What Makes a Good Site CTMS?
[by: Rick Greenfield]
In the course of searching for a good CTMS solution, many site stakeholders are faced with the challenge of determining which of the CTMS products currently on the market are going to be the right fit for their site and personnel. What makes evaluating and selecting the right system even more challenging is that many site stakeholders have medical or coordinating backgrounds, hardly the right qualifications to evaluate software for the purposes of business management. So what makes a good site CTMS? Since a CTMS is an information system, there are some simple principles related to information systems that one can consider to best answer this question:
Principle #1: Staff Adoption is Key. Adoption of an information system within an organization is one of the biggest challenges; therefore, make sure that your staff is a part of the vetting process and let them play a major role in deciding which system to implement. The biggest challenge to implementing a new information system is getting staff buy-in so that they will invest the time and resources into implementing the CTMS into their daily tasks. If they do not want to implement a system because they don’t agree with the system chosen, then you have likely failed before you even get started. There are hundreds of sites around the world paying for a CTMS that is either not being used or completely underutilized.
Principle #2: Know what makes software POWERFUL. Don’t let phrases like “ours is the most powerful” or “our system does more” put undue influence on what “powerful” and “more” should really mean. “Power” is combination of capability and usability. Just because a program can perform and theoretically do more, doesn’t mean that users will readily access and use those functions unless they are integrated into the interface in an intuitive fashion. It is best to evaluate what functionalities the software has that will truly be a benefit to your organization and productivity.
Principle #3: Know what user-friendly and intuitive really mean. If you can’t figure out how to use a program with little to no training, then it is not user-friendly. Of course, every system may have some higher-level complex functions on the back-end that require specific training, but on the front end, users should be able to click around and find what they are looking for. Further, the functions within the CTMS should enhance user-performance, not detract from it. An information system should not just be a data-entry tool, but also a tracking, workflow enhancing, information-providing system. The best test… play around in demo-versions of CTMS software and see which one is easier to “figure out”. If you can figure it out, then so will your staff.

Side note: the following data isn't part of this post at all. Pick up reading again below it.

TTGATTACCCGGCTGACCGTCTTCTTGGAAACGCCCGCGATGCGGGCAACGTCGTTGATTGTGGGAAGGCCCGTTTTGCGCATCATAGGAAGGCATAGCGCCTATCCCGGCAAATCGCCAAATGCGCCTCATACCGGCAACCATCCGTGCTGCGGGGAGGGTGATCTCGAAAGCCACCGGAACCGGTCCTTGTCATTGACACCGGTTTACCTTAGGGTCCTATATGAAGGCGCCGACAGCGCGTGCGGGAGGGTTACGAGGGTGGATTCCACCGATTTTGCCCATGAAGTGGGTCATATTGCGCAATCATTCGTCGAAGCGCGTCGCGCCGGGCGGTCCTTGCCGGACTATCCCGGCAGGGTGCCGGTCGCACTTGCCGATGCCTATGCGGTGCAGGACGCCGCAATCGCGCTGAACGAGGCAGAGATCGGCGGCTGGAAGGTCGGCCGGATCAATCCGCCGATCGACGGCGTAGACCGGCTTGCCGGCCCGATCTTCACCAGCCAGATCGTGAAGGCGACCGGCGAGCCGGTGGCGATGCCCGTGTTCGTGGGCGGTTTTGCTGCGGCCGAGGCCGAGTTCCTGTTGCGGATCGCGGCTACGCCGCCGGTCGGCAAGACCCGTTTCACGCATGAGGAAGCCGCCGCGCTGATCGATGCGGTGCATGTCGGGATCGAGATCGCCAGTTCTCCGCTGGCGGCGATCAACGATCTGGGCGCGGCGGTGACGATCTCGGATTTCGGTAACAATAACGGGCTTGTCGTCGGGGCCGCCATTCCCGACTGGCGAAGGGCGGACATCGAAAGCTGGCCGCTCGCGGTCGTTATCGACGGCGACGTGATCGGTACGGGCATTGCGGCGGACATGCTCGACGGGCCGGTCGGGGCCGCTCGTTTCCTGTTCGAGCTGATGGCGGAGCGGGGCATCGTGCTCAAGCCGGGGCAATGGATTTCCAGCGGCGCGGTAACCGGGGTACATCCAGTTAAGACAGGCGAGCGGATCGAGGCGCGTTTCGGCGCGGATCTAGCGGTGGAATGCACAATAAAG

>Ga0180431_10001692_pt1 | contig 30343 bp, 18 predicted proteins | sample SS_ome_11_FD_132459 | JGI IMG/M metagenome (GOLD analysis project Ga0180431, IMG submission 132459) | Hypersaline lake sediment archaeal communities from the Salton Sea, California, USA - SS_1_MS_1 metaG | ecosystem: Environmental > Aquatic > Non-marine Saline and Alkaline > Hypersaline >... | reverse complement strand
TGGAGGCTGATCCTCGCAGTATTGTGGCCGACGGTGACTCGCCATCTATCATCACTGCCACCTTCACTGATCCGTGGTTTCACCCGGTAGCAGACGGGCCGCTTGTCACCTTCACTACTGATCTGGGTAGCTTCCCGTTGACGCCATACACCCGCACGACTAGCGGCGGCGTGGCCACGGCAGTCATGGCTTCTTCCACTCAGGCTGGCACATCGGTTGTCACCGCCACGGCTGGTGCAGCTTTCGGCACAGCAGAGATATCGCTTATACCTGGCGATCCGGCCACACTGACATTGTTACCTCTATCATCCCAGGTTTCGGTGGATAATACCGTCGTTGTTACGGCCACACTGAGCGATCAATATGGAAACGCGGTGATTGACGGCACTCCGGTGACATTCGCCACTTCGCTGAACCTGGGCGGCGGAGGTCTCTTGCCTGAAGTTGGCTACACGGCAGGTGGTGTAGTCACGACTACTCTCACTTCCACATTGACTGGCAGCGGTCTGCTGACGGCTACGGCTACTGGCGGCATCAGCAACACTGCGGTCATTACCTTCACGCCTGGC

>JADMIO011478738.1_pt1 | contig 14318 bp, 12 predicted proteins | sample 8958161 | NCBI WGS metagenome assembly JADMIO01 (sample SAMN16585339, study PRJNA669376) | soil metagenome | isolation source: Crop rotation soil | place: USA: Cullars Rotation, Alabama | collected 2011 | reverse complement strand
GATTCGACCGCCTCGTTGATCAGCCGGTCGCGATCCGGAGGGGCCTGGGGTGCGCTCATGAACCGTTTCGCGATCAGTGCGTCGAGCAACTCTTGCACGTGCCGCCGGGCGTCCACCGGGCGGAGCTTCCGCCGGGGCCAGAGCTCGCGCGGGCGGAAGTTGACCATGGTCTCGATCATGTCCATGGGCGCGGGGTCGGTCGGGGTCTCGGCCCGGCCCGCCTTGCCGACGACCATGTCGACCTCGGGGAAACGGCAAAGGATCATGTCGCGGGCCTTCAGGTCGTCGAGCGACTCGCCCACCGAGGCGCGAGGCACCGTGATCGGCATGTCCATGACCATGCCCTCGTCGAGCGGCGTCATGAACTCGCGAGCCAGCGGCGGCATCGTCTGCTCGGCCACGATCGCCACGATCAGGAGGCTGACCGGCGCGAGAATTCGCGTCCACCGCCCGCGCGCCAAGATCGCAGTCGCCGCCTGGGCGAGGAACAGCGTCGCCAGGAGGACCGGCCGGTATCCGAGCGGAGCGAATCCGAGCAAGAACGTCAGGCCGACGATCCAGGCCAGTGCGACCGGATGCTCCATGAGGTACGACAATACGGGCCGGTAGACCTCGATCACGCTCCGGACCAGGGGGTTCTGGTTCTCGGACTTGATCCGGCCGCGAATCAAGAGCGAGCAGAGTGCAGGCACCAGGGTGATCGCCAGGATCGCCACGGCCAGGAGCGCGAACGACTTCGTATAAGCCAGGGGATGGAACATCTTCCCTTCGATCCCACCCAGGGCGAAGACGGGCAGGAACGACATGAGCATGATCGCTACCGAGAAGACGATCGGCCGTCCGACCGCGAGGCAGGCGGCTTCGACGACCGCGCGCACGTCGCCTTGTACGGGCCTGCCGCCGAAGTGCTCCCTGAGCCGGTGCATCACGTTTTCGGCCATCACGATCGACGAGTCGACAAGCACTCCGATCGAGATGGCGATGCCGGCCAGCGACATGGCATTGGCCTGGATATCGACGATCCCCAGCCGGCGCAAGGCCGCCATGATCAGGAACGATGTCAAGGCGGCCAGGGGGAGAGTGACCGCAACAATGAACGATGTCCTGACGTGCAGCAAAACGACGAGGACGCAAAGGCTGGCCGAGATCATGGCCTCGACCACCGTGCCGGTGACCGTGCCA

Principle #4: Market share is not a fair evaluative criteria in this market. Many site stakeholders simply choose a system that most of the other sites are using. But many of the CTMS systems that older sites are using have been around for a very long time and those CTMS vendors enjoyed an era where there was little or no competition. In other words, older sites didn’t have a choice… but you do! There are new systems on the market that incorporate the latest software principles and technology that make them fast, user-friendly and powerful. This is your chance to stay ahead of the competition!
Principle #5: Make sure you are not LOCKING yourself into a system. All CTMS vendors require a contract, but many of the CTMS vendors hold their customers “hostage” in their system. When their customers want to switch, they will not provide a copy of the data to their customer in a timely fashion or at all so that they can move to another system. Make sure that the vendor that you select will provide you with a copy of your data upon request with no questions asked. Make sure that there is a clause in your license agreement that speaks to this.
With the above basic principles in mind, you will be well on your way to finding the best CTMS for your site! Call RealTime-CTMS to see one of the newest and most user-friendly CTMS systems on the market.